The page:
Big data can take students higher.
A new report and White House blog post published Wednesday details how big data can help students in college and other higher education institutions, and how the federal government is trying to do its part to help in the effort.
The Obama administration created a College Scorecard, which provides prospective students information about college performance, student loans and debt, career projections, and even data on the earnings of college alumni. The measurement tool was recently updated.
The blog post — written by U.S. CTO Megan Smith and Chief Data Scientist DJ Patil from the White House Office of Science and Technology Policy, and Cecilia Muñoz of the White House Domestic Policy Council — encourages colleges and universities to use the data on students they already have to track performance, personalize learning and perform remediation.
“The opportunity for innovation lies in how schools use
that existing data to create a tailored learning experience,” they wrote. “Big data techniques are already
helping students learn more effectively through tailored instruction, which can help overcome
continuing disparities in learning outcomes, and providing extra help for those more likely to
drop out or fail.”
They use Georgia State University as an example of a college effectively using big data to achieve tangible results — the school launched a Graduation and Progression Success Advising program in 2013 to keep its more than 32,000 students on track.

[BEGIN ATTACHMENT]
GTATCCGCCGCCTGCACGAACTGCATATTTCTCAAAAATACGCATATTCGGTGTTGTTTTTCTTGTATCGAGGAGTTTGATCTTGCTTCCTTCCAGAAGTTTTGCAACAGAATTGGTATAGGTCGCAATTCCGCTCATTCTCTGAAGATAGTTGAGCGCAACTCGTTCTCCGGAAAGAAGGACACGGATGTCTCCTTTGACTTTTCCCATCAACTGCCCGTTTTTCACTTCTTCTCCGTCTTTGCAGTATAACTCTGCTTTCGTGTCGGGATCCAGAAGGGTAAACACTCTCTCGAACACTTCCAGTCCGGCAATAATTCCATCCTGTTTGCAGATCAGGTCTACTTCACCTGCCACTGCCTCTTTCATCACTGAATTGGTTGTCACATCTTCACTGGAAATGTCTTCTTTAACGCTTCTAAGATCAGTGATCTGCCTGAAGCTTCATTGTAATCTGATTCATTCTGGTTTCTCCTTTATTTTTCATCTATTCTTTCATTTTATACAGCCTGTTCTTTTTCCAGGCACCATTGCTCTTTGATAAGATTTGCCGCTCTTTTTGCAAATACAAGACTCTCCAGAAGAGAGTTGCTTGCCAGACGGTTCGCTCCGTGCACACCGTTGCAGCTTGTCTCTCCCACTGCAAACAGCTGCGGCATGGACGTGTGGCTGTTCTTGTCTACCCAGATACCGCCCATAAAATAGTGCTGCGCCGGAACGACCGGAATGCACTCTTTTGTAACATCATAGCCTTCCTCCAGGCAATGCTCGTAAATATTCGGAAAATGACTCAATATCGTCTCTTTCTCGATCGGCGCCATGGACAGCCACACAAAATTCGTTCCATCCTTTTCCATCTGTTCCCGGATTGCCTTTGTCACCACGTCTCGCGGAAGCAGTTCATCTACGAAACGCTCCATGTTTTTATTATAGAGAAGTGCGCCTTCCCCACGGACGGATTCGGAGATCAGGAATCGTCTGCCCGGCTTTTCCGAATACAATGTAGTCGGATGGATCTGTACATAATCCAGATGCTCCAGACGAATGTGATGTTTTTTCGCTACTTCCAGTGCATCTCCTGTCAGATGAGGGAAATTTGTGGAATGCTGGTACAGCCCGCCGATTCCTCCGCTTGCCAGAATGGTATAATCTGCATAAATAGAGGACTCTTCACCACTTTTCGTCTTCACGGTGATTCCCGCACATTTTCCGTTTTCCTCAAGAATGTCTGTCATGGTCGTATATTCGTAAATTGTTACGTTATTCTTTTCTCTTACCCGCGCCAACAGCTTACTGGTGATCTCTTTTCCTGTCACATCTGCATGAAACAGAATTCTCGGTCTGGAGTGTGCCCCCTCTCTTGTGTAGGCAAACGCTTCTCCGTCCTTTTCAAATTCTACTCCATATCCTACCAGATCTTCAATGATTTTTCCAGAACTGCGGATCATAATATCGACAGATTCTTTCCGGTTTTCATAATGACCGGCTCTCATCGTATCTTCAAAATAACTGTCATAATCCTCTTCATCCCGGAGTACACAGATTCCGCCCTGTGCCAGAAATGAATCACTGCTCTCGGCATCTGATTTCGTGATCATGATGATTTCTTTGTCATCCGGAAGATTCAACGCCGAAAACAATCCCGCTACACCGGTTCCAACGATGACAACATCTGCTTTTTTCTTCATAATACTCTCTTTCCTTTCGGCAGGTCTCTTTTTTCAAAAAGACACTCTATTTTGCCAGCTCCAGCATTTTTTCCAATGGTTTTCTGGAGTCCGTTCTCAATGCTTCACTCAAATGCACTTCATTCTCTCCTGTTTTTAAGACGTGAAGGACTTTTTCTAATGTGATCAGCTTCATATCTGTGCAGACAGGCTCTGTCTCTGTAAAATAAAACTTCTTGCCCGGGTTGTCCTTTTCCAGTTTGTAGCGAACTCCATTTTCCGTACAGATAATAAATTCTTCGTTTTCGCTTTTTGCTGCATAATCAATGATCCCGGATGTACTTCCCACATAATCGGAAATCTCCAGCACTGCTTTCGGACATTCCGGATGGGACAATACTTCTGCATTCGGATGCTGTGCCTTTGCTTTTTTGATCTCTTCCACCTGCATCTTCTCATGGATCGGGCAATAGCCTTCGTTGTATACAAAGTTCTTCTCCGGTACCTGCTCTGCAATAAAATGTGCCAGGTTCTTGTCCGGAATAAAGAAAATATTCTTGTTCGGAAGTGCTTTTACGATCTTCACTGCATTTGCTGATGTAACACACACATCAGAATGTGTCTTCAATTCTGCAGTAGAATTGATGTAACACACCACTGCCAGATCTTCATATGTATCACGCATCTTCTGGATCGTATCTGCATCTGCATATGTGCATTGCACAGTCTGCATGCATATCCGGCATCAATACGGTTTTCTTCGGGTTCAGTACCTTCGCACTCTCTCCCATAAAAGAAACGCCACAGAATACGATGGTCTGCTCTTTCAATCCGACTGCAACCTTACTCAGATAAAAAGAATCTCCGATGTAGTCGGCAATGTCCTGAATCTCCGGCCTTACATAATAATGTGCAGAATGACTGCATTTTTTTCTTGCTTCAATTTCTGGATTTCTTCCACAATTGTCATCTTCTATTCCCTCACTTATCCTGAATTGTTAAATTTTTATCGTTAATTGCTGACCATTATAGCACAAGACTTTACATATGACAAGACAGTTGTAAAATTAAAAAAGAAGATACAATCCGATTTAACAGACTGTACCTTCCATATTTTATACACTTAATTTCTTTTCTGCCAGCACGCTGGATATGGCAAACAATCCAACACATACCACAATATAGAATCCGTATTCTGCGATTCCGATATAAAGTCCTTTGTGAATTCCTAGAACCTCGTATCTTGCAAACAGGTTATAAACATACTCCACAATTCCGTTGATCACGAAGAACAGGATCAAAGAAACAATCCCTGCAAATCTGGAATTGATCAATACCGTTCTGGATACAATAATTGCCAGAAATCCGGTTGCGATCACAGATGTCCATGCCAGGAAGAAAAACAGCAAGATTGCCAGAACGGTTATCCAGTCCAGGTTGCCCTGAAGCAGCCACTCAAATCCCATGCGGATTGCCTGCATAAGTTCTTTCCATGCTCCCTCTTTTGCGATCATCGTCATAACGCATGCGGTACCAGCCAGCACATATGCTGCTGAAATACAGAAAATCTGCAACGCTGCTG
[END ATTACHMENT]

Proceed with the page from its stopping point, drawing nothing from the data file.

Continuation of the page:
The tool tracks 800 risk factors, ranging from simple problems to deeply rooted ones, to intervene before the issue gets worse. There have been almost 100,000 such interventions with students since the program started.
Sometimes, they noted, something as simple as registering for the right courses can be fixed with this system to avoid issues that would make a student fall behind.
And, at other times, “the system uses predictive analytics to make sure that the student’s performance in a prerequisite course makes success likely at the next level.”
Georgia State has seen gains from the program, and has reduced time to obtain a degree by an average of half a semester per student, which has saved students more than $10 million in tuition and fees, according to the blog post.
While data can be used for good, it can also work against low-income or at-risk students in higher education admissions decisions.
“In making admissions decisions, institutions of higher education may use big data techniques to
try to predict the likelihood that an applicant will graduate before they ever set foot on
campus,” the officials wrote.
“Using these types of data practices, some students could face barriers to admission
because they are statistically less likely to graduate,” they continued. “Institutions could also deny students from
low-income families, or other students who face unique challenges in graduating, the financial
support that they deserve or need to afford college.”